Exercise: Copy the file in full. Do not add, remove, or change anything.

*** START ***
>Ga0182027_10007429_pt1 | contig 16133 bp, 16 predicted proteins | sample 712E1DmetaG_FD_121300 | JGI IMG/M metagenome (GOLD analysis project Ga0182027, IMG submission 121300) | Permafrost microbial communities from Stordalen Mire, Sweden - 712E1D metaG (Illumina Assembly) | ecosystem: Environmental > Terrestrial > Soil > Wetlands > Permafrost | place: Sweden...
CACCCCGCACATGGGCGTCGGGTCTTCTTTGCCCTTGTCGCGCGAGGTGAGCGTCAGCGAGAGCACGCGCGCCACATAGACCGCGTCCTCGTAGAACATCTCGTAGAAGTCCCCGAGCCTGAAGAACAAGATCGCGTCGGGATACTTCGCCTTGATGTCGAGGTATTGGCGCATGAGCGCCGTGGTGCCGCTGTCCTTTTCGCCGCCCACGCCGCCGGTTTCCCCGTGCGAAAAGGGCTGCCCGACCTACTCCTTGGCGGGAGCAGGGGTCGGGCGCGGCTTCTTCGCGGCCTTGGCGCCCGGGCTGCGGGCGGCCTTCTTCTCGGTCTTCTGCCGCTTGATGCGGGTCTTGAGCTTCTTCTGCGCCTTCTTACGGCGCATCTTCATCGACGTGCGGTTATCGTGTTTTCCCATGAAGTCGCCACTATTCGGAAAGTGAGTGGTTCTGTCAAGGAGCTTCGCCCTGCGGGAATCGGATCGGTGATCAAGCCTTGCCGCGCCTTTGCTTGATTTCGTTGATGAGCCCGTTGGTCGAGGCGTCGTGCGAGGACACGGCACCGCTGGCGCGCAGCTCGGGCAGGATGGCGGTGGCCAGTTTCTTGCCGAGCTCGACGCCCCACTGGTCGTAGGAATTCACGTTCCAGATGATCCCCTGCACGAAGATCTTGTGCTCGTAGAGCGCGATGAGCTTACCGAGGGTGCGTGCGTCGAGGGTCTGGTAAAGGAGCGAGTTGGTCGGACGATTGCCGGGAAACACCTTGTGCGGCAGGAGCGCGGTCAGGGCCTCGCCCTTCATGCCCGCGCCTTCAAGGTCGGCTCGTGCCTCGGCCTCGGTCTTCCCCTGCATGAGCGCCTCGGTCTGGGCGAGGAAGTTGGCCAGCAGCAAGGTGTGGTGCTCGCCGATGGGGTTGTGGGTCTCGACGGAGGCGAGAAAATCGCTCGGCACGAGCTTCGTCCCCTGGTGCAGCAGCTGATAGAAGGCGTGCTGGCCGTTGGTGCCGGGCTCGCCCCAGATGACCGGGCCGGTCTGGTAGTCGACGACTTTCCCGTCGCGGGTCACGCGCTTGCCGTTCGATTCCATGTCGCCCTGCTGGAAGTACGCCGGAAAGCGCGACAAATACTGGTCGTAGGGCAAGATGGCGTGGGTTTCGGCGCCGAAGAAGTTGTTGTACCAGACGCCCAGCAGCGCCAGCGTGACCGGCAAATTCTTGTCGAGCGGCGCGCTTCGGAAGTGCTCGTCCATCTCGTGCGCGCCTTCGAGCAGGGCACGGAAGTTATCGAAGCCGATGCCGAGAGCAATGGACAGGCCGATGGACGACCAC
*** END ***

>Ga0182027_10007429_pt1 | contig 16133 bp, 16 predicted proteins | sample 712E1DmetaG_FD_121300 | JGI IMG/M metagenome (GOLD analysis project Ga0182027, IMG submission 121300) | Permafrost microbial communities from Stordalen Mire, Sweden - 712E1D metaG (Illumina Assembly) | ecosystem: Environmental > Terrestrial > Soil > Wetlands > Permafrost | place: Sweden...
CACCCCGCACATGGGCGTCGGGTCTTCTTTGCCCTTGTCGCGCGAGGTGAGCGTCAGCGAGAGCACGCGCGCCACATAGACCGCGTCCTCGTAGAACATCTCGTAGAAGTCCCCGAGCCTGAAGAACAAGATCGCGTCGGGATACTTCGCCTTGATGTCGAGGTATTGGCGCATGAGCGCCGTGGTGCCGCTGTCCTTTTCGCCGCCCACGCCGCCGGTTTCCCCGTGCGAAAAGGGCTGCCCGACCTACTCCTTGGCGGGAGCAGGGGTCGGGCGCGGCTTCTTCGCGGCCTTGGCGCCCGGGCTGCGGGCGGCCTTCTTCTCGGTCTTCTGCCGCTTGATGCGGGTCTTGAGCTTCTTCTGCGCCTTCTTACGGCGCATCTTCATCGACGTGCGGTTATCGTGTTTTCCCATGAAGTCGCCACTATTCGGAAAGTGAGTGGTTCTGTCAAGGAGCTTCGCCCTGCGGGAATCGGATCGGTGATCAAGCCTTGCCGCGCCTTTGCTTGATTTCGTTGATGAGCCCGTTGGTCGAGGCGTCGTGCGAGGACACGGCACCGCTGGCGCGCAGCTCGGGCAGGATGGCGGTGGCCAGTTTCTTGCCGAGCTCGACGCCCCACTGGTCGTAGGAATTCACGTTCCAGATGATCCCCTGCACGAAGATCTTGTGCTCGTAGAGCGCGATGAGCTTACCGAGGGTGCGTGCGTCGAGGGTCTGGTAAAGGAGCGAGTTGGTCGGACGATTGCCGGGAAACACCTTGTGCGGCAGGAGCGCGGTCAGGGCCTCGCCCTTCATGCCCGCGCCTTCAAGGTCGGCTCGTGCCTCGGCCTCGGTCTTCCCCTGCATGAGCGCCTCGGTCTGGGCGAGGAAGTTGGCCAGCAGCAAGGTGTGGTGCTCGCCGATGGGGTTGTGGGTCTCGACGGAGGCGAGAAAATCGCTCGGCACGAGCTTCGTCCCCTGGTGCAGCAGCTGATAGAAGGCGTGCTGGCCGTTGGTGCCGGGCTCGCCCCAGATGACCGGGCCGGTCTGGTAGTCGACGACTTTCCCGTCGCGGGTCACGCGCTTGCCGTTCGATTCCATGTCGCCCTGCTGGAAGTACGCCGGAAAGCGCGACAAATACTGGTCGTAGGGCAAGATGGCGTGGGTTTCGGCGCCGAAGAAGTTGTTGTACCAGACGCCCAGCAGCGCCAGCGTGACCGGCAAATTCTTGTCGAGCGGCGCGCTTCGGAAGTGCTCGTCCATCTCGTGCGCGCCTTCGAGCAGGGCACGGAAGTTATCGAAGCCGATGCCGAGAGCAATGGACAGGCCGATGGACGACCAC